"Our Lunar Destiny: Creating a Lunar Economy" supports a vision of people moving freely and economically between the earth and the Moon in an expansive space and lunar economy. It makes the economic case for the creation of a lunar space economy and projects the business plan that will make the venture an economic success. In addition, this paper argues that this vision can be created and sustained only by private enterprise and the legal right of private property in space and on the Moon. Finally, this paper advocates the use of lunar land grants as the key to unleashing the needed capital and the economic power of private enterprise in the creation of a 21st century lunar space economy. It is clear that the history of our United States economic system proves the value of private property rights in the creation of any new economy. It also teaches us that the successful development of new frontiers-those that provide economic opportunity for freedom-loving people-are frontiers that encourage, respect and protect the possession of private property and the fruits of labor and industry. Any new 21st century space and lunar economy should therefore be founded on this same principle.

  2. Burn Delay Analysis of the Lunar Orbit Insertion for Korea Pathfinder Lunar Orbiter

    Science.gov (United States)

    Bae, Jonghee; Song, Young-Joo; Kim, Young-Rok; Kim, Bangyeop

    2017-12-01

    The first Korea lunar orbiter, Korea Pathfinder Lunar Orbiter (KPLO), has been in development since 2016. After launch, the KPLO will execute several maneuvers to enter into the lunar mission orbit, and will then perform lunar science missions for one year. Among these maneuvers, the lunar orbit insertion (LOI) is the most critical maneuver because the KPLO will experience an extreme velocity change in the presence of the Moon’s gravitational pull. However, the lunar orbiter may have a delayed LOI burn during operation due to hardware limitations and telemetry delays. This delayed burn could occur in different captured lunar orbits; in the worst case, the KPLO could fly away from the Moon. Therefore, in this study, the burn delay for the first LOI maneuver is analyzed to successfully enter the desired lunar orbit. Numerical simulations are performed to evaluate the difference between the desired and delayed lunar orbits due to a burn delay in the LOI maneuver. Based on this analysis, critical factors in the LOI maneuver, the periselene altitude and orbit period, are significantly changed and an additional delta-V in the second LOI maneuver is required as the delay burn interval increases to 10 min from the planned maneuver epoch.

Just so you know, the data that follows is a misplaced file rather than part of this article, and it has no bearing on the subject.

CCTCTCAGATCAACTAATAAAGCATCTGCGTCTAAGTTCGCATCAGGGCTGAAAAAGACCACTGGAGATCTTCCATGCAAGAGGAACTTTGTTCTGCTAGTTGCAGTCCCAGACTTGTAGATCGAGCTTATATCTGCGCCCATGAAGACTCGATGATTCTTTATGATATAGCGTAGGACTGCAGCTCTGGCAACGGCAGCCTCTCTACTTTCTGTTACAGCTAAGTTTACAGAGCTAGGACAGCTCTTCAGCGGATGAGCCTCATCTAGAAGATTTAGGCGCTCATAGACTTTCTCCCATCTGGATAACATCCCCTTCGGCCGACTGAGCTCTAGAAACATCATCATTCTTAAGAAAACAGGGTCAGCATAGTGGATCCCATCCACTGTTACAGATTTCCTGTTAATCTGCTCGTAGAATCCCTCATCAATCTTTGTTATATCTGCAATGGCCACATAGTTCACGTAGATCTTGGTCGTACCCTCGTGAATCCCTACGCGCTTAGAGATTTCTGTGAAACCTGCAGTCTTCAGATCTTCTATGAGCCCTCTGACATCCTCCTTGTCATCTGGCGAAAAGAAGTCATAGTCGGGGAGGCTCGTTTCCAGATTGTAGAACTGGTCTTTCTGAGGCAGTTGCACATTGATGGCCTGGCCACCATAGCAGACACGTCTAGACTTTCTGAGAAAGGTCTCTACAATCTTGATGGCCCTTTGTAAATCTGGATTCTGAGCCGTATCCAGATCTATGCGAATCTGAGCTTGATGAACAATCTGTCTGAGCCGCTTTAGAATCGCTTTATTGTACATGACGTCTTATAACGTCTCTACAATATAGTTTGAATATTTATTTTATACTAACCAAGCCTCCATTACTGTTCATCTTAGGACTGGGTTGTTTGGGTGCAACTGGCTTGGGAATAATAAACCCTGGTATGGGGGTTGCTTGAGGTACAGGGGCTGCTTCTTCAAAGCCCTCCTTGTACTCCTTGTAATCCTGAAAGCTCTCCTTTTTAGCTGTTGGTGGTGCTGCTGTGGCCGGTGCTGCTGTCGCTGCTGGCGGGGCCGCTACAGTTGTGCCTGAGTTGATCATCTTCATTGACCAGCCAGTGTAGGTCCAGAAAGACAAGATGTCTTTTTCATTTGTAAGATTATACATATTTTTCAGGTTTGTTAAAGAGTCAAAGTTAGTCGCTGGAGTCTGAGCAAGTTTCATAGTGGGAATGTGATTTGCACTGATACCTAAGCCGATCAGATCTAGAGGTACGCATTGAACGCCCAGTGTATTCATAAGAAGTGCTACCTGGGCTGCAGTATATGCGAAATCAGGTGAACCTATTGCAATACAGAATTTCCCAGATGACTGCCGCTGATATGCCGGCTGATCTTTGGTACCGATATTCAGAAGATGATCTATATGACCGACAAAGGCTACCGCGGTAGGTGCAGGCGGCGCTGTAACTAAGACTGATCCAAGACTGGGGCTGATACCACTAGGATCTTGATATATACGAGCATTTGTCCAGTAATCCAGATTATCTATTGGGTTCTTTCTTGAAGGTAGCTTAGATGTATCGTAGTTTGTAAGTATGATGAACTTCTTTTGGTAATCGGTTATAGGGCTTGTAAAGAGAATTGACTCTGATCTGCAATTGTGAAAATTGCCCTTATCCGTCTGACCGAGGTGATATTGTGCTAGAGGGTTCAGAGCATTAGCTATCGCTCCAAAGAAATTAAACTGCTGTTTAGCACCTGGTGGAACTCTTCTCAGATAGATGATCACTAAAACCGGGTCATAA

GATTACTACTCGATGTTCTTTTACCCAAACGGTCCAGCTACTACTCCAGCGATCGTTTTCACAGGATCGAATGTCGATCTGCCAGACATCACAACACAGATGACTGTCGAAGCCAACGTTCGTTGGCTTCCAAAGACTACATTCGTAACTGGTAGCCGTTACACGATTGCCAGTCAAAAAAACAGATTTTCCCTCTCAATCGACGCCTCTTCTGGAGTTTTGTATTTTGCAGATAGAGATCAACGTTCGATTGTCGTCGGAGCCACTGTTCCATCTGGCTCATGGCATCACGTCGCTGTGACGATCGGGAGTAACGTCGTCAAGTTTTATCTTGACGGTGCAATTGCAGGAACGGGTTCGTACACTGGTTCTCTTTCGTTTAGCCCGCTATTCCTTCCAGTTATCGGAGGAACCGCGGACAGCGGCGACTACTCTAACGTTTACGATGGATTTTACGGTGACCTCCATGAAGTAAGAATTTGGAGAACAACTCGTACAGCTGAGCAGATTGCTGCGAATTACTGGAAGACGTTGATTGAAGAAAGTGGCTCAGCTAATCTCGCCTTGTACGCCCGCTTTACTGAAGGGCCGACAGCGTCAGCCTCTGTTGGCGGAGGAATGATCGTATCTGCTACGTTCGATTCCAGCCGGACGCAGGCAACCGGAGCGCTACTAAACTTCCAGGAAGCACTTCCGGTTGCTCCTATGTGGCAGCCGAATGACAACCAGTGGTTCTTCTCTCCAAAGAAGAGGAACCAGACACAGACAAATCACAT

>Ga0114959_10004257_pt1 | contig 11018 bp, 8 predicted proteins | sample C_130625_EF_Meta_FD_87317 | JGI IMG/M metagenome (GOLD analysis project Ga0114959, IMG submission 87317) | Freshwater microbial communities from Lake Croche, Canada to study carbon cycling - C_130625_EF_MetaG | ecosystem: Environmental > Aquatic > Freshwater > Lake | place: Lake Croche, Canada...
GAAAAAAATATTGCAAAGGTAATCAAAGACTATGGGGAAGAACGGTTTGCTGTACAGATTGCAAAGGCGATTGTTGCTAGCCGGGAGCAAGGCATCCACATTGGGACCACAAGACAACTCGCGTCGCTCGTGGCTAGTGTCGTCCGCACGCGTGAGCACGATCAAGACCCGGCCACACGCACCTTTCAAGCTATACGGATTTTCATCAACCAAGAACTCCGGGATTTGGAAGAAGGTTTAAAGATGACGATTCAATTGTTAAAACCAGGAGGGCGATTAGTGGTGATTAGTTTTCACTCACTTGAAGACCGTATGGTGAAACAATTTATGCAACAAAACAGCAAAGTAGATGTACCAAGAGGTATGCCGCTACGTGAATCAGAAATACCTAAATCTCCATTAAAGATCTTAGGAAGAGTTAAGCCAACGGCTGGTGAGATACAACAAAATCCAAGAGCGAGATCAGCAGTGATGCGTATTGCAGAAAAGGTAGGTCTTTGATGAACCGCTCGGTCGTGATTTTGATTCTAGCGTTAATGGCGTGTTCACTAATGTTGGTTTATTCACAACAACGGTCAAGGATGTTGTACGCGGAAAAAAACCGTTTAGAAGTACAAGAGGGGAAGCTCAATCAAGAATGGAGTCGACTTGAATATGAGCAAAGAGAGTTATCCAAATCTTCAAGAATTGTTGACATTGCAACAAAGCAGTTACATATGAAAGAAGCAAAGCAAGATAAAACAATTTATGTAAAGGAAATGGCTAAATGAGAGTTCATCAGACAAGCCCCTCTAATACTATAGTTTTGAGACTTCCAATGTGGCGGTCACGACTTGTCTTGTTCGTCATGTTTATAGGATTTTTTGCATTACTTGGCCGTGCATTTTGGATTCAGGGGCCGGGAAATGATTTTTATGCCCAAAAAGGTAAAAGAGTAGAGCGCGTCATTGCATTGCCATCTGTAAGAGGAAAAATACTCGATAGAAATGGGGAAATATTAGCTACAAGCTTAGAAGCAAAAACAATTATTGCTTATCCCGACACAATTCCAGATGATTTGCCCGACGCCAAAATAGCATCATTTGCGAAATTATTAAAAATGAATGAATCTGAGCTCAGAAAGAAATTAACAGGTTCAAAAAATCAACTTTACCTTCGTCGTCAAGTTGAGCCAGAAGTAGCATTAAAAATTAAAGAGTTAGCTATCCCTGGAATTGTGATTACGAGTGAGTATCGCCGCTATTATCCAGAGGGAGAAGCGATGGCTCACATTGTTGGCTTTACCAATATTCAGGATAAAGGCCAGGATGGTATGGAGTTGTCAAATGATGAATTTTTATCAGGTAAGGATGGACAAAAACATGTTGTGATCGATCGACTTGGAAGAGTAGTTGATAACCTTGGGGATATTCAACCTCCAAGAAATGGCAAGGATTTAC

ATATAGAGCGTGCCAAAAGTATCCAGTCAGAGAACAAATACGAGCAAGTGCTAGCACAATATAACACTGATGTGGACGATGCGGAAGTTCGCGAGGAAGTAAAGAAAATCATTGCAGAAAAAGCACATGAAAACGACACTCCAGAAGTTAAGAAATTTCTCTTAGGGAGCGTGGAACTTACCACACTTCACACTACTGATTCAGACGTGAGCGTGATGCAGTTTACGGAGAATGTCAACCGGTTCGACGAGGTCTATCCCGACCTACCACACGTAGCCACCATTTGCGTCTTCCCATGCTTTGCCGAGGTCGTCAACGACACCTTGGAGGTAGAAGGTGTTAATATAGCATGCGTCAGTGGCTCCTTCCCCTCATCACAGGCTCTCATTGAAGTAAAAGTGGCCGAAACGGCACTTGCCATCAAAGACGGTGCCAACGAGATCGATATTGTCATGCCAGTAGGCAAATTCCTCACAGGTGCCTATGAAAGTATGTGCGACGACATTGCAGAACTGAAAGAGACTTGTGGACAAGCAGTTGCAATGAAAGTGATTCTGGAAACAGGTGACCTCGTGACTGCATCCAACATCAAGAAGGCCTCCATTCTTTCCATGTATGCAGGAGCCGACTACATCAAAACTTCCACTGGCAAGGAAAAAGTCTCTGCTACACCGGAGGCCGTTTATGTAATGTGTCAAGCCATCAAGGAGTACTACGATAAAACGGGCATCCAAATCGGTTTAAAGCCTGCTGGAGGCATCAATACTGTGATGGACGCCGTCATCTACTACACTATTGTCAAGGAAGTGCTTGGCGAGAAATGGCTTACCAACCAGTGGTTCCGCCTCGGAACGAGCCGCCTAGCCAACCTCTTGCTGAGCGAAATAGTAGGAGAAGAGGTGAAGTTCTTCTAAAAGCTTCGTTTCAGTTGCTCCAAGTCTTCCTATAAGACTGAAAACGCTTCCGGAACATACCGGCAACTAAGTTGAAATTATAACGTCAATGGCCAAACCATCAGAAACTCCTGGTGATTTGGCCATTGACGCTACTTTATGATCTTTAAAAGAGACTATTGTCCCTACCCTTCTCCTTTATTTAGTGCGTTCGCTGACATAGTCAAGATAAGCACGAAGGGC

3. COMPARATIVE STUDY OF LUNAR ROUGHNESS FROM MULTI - SOURCE DATA

    Directory of Open Access Journals (Sweden)

    Y. Lou

    2017-07-01

    Full Text Available The lunar terrain can show its collision and volcanic history. The lunar surface roughness can give a deep indication of the effects of lunar surface magma, sedimentation and uplift. This paper aims to get different information from the roughness through different data sources. Besides introducing the classical Root-mean-square height method and Morphological Surface Roughness (MSR algorithm, this paper takes the area of the Jurassic mountain uplift in the Sinus Iridum and the Plato Crater area as experimental areas. And then make the comparison and contrast of the lunar roughness derived from LRO's DEM and CE-2 DOM. The experimental results show that the roughness obtained by the traditional roughness calculation method reflect the ups and downs of the topography, while the results obtained by morphological surface roughness algorithm show the smoothness of the lunar surface. So, we can first use the surface fluctuation situation derived from RMSH to select the landing area range which ensures the lands are gentle. Then the morphological results determine whether the landing area is suitable for the detector walking and observing. The results obtained at two different scales provide a more complete evaluation system for selecting the landing site of the lunar probe.